|Turning Commonplace into Silver and Gold
|Please don't use the 'Send page' feature of your computer to
send this whole page in an e-mail message or document
format. If you'd like to share it, please just send the link.
The link to this page is:
|The poetry on this page was written by Mary Elizabeth Mahnkey.
Excerpted from a bio of Mrs. Mahnkey in A History of Taney County, Missouri:
"The isolation and difficult demands of life in the hills have shaped Ozark culture, but, from
the perspective of the outsider, hill people are almost always depicted as uncultured and
unsophisticated. It is for this reason that the people of the area treasured the writings of
Mary Elizabeth Mahnkey. First in local papers and later for regional and national publications,
she wrote about Ozark life in a simple, honest voice, helping both the local people and the
nation appreciate the beauty of Ozark values and traditions. Hers was the voice of a sensitive
and cultured woman. Proud of her heritage, understanding of her neighbors, she presented a
picture of the Ozarks that showed the pride, the beauty, the caring and the work ethic of the
people. Her mission seemed to be to 'transform commonplace things into silver and gold,' so
that her readers might see the beauty all around them."
|I stick smart weed and beggar lice in with my bouquet
And then I just smile when friends begin to say,
"How beautiful, how delicate, what can these blossoms be?"
"Oh, yes," I say, "they are, but it takes one just like me
To show that even common things have beauty, charm and grace.
But...sometimes not until you see them in a crystal vase."
|In winter, each stone, each stick,
Each flower, each leaf
Speaks to me of the old time grief.
But when I walk this way in spring,
They laugh, and I laugh,
They sing, and I sing.
|A cabin in the Ozarks is the happiest place I know,
When the frogs begin to sing and the winds begin to blow...
When the dogwood trees are shining on the hils in robes of white,
Then my old reel gets to whining, for it's now the bluegill bite.
A cabin in the Ozarks in the summer's misty haze,
Is where I love to linger, dreaming through the quiet days.
This cabin in the Ozarks has a fireplace deep and wide,
A stewpot on the hearth, and my old dog by my side.
I can see a big wild turkey in a white oak on the hill,
Where the frosty ridge is sparkling in the moonlight, cold and still;
And I think I'll stop my wanderings, for this spot that I have found
In the blue-hazed Ozark mountains, is just right the whole year round.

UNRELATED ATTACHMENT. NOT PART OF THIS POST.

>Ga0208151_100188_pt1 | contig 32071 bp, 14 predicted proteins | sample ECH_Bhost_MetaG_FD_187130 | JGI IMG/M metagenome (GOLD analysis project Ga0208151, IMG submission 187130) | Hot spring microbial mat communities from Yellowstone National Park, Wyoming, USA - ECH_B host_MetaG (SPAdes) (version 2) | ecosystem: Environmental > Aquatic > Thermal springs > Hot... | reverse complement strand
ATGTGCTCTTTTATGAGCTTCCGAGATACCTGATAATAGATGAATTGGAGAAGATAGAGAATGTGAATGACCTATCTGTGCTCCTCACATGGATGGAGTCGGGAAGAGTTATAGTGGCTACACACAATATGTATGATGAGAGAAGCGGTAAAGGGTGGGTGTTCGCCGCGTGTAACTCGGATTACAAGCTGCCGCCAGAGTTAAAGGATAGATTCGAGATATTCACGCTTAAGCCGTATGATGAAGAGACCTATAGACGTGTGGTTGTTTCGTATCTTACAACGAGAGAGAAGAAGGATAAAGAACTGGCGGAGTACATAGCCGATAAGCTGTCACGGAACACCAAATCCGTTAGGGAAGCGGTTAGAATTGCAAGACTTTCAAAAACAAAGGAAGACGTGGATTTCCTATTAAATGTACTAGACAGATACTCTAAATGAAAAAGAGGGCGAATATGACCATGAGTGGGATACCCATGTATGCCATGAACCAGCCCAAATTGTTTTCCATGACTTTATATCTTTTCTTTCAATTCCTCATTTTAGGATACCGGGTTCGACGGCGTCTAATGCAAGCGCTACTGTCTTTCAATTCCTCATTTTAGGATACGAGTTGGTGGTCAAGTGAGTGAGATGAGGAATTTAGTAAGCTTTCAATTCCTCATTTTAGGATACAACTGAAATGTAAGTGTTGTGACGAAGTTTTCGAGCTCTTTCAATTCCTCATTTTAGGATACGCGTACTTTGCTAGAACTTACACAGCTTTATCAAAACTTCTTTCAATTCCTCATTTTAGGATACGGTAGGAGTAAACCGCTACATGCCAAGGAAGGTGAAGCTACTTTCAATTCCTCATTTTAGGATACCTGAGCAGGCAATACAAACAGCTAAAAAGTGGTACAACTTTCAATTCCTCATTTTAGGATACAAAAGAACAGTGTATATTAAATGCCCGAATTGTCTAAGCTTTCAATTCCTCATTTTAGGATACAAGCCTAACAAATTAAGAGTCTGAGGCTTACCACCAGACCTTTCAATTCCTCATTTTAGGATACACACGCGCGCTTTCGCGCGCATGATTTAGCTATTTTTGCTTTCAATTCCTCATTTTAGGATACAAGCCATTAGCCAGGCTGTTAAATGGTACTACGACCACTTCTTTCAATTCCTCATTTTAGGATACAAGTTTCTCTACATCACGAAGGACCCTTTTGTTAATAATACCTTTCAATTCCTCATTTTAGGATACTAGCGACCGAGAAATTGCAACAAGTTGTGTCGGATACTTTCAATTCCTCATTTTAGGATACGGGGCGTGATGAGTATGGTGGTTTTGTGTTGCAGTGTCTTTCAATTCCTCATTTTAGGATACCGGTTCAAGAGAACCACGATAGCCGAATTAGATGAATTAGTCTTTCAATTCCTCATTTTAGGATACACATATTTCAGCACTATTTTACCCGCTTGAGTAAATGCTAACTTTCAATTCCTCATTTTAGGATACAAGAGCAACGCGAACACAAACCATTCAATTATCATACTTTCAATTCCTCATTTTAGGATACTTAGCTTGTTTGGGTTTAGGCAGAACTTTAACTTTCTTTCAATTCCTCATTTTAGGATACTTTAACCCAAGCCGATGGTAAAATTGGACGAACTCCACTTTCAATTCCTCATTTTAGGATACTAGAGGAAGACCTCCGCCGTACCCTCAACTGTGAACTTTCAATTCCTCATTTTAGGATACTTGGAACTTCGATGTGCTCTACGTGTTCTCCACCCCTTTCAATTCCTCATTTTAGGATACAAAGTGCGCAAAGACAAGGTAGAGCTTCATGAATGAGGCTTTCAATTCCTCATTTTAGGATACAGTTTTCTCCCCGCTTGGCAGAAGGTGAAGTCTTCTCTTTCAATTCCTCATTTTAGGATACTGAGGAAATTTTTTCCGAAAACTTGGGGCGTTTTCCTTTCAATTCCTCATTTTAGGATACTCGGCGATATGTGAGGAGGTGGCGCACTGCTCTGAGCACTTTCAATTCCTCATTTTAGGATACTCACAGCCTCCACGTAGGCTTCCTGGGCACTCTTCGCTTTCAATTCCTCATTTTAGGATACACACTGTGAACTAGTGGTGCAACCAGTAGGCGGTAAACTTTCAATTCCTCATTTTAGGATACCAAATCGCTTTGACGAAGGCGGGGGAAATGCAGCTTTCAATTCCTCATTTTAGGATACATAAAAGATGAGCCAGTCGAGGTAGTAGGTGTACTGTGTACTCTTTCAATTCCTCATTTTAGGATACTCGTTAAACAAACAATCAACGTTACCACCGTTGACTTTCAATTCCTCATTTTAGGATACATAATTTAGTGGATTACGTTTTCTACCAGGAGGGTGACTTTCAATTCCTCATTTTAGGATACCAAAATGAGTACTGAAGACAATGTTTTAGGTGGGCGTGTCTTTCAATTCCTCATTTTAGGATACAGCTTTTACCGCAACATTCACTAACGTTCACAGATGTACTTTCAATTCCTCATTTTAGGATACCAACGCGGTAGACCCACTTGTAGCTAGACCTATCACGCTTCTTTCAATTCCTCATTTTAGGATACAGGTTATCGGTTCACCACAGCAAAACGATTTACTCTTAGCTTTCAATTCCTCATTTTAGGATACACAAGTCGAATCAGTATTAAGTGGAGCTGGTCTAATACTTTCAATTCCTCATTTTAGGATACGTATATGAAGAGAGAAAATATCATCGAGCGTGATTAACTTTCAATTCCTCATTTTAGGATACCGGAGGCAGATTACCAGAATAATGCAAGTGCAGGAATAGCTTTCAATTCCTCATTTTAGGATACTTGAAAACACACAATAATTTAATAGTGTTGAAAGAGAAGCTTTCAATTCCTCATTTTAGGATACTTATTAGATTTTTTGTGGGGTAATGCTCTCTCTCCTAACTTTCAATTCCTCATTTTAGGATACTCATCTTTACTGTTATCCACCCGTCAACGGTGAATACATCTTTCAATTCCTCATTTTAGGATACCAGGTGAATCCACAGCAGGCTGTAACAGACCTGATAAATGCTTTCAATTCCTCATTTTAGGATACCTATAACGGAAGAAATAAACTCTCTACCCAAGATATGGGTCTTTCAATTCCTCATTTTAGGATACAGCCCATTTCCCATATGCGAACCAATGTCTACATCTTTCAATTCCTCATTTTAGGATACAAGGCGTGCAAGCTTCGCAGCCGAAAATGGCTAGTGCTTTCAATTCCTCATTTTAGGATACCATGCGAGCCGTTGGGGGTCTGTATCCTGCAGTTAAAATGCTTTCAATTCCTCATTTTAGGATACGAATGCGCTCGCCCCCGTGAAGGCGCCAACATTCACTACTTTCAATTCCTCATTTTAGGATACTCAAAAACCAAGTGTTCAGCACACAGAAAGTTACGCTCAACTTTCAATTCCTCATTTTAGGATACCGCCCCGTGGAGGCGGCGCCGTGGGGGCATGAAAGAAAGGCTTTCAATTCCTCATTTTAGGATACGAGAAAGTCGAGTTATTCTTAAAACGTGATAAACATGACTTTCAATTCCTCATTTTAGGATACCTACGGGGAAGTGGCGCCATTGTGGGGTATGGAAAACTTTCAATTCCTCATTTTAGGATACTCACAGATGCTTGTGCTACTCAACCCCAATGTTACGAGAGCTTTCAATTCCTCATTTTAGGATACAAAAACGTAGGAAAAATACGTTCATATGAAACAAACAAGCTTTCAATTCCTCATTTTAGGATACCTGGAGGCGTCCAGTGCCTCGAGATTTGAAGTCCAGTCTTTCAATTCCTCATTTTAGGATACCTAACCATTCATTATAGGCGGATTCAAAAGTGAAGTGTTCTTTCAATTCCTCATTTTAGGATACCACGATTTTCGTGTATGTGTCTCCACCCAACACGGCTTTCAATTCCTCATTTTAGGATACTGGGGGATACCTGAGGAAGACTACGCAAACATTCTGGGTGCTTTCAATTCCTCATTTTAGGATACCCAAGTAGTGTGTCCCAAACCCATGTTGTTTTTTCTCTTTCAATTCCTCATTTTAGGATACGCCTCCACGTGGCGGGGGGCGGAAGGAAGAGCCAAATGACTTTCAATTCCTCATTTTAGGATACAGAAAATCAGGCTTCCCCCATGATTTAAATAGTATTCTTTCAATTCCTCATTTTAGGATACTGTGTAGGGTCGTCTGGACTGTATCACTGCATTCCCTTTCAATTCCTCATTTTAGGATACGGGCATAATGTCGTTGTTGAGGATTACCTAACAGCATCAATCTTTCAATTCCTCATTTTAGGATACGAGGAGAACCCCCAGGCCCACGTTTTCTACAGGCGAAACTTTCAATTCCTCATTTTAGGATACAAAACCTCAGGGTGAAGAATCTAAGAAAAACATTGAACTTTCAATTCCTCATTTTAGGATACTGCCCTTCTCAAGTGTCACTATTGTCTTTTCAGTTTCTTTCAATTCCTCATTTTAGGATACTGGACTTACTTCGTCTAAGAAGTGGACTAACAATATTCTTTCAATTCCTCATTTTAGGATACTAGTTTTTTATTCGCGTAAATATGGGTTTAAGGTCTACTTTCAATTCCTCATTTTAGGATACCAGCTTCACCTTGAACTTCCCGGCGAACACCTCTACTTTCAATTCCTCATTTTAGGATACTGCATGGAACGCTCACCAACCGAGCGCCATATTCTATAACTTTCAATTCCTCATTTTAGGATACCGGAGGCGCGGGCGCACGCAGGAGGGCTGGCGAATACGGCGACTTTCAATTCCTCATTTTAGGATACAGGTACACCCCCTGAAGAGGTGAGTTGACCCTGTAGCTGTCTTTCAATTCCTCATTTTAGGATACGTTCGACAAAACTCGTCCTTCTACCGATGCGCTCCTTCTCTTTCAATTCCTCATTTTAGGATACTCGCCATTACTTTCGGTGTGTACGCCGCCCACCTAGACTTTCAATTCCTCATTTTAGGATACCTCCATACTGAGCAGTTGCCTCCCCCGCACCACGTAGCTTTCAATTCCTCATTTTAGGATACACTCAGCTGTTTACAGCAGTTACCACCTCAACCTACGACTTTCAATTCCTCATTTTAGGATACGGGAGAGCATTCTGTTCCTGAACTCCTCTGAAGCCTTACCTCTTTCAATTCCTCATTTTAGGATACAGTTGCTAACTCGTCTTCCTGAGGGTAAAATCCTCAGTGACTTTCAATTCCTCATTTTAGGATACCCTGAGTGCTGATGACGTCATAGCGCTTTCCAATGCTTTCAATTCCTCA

|Strangers have bought the VanZandt place, and I wonder if they know
Of a little plot upon the hill where sad white roses grow?
Will they see that way, that solemn way, that leads up to the hill,
Where the gate is closed in sorrow and everything is still?
The old Captain lies here sleeping in the fields he loved so well,
Where melodious tones still echo from his old farm dinner bell.
We have two darlings lying within this sacred sod...
Oh, remember, please, dear strangers, this acre belongs to God.
|The visitor was a high-hat, pompous and stately.
In anguish, I twisted my apron strings,
(Wealth and dignity are fearsome things.)
Wondering what I should try to say
To this potentate who had come my way,
While twisting and folding my apron strings.
(Wealth and dignity are fearsome things.)
Then he stooped to caress my flowering moss,
He smiled at my rose on its cedar cross,
And I dropped my twisted apron strings...
For roses and gardens are kindred things.
|One of the sounds we hear no more and never shall hear again,
Is the rhythmic ring and rattle of a swinging bridle chain,
A screaking saddle leather and a gruff old scolding voice,
As Doc Storms rode down the mountain - sounds that made our hearts rejoice.
For we knew that help was coming, in our hour of desperate fear -
How we strained our ears to listen, as those hoofbeats sounded near.
Entering in, so bluff and cheery, scolding Coalie to stay at the door -
But we were glad to see his old dog, lying by our hearth once more.
Leather saddle bags he cast down, warmed his hands before the fire,
Asked that someone take old Slocum, as the wind was getting higher,
And tie him somewhere in the stable, maybe near a little hay.
Then he donned his steel-rimmed glasses, and his eyes would never stray
From the white face on the pillow, gently touching wrist and brow,
And we felt our fears all vanish, Doc Storms was with us now.
|(You have to look closely to see the thing I like most about the above picture. Look
at the church's entranceway, there are 3 sheep paying a call, one has already
started to step inside the building...probably some of the vicar's most faithful visitors!)
|Mary Elizabeth Mahnkey